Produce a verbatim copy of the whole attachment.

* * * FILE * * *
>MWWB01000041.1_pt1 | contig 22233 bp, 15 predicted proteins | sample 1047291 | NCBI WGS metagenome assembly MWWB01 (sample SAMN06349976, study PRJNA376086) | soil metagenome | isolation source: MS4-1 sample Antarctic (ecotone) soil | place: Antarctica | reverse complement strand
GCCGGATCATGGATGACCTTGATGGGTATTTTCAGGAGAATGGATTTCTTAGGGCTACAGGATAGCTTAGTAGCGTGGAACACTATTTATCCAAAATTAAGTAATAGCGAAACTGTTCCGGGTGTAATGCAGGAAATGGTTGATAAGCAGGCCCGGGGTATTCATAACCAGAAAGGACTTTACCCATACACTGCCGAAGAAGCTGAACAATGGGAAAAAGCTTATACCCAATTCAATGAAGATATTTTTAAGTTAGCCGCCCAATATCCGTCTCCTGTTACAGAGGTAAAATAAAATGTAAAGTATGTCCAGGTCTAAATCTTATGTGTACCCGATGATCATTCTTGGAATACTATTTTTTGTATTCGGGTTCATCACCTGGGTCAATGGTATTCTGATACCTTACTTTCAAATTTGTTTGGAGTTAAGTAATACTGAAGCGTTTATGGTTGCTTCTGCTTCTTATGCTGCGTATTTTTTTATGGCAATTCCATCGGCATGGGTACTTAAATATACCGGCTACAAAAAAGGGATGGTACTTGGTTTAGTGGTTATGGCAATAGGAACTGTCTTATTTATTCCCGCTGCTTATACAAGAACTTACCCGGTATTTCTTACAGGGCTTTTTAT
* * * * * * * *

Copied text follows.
>MWWB01000041.1_pt1 | contig 22233 bp, 15 predicted proteins | sample 1047291 | NCBI WGS metagenome assembly MWWB01 (sample SAMN06349976, study PRJNA376086) | soil metagenome | isolation source: MS4-1 sample Antarctic (ecotone) soil | place: Antarctica | reverse complement strand
GCCGGATCATGGATGACCTTGATGGGTATTTTCAGGAGAATGGATTTCTTAGGGCTACAGGATAGCTTAGTAGCGTGGAACACTATTTATCCAAAATTAAGTAATAGCGAAACTGTTCCGGGTGTAATGCAGGAAATGGTTGATAAGCAGGCCCGGGGTATTCATAACCAGAAAGGACTTTACCCATACACTGCCGAAGAAGCTGAACAATGGGAAAAAGCTTATACCCAATTCAATGAAGATATTTTTAAGTTAGCCGCCCAATATCCGTCTCCTGTTACAGAGGTAAAATAAAATGTAAAGTATGTCCAGGTCTAAATCTTATGTGTACCCGATGATCATTCTTGGAATACTATTTTTTGTATTCGGGTTCATCACCTGGGTCAATGGTATTCTGATACCTTACTTTCAAATTTGTTTGGAGTTAAGTAATACTGAAGCGTTTATGGTTGCTTCTGCTTCTTATGCTGCGTATTTTTTTATGGCAATTCCATCGGCATGGGTACTTAAATATACCGGCTACAAAAAAGGGATGGTACTTGGTTTAGTGGTTATGGCAATAGGAACTGTCTTATTTATTCCCGCTGCTTATACAAGAACTTACCCGGTATTTCTTACAGGGCTTTTTAT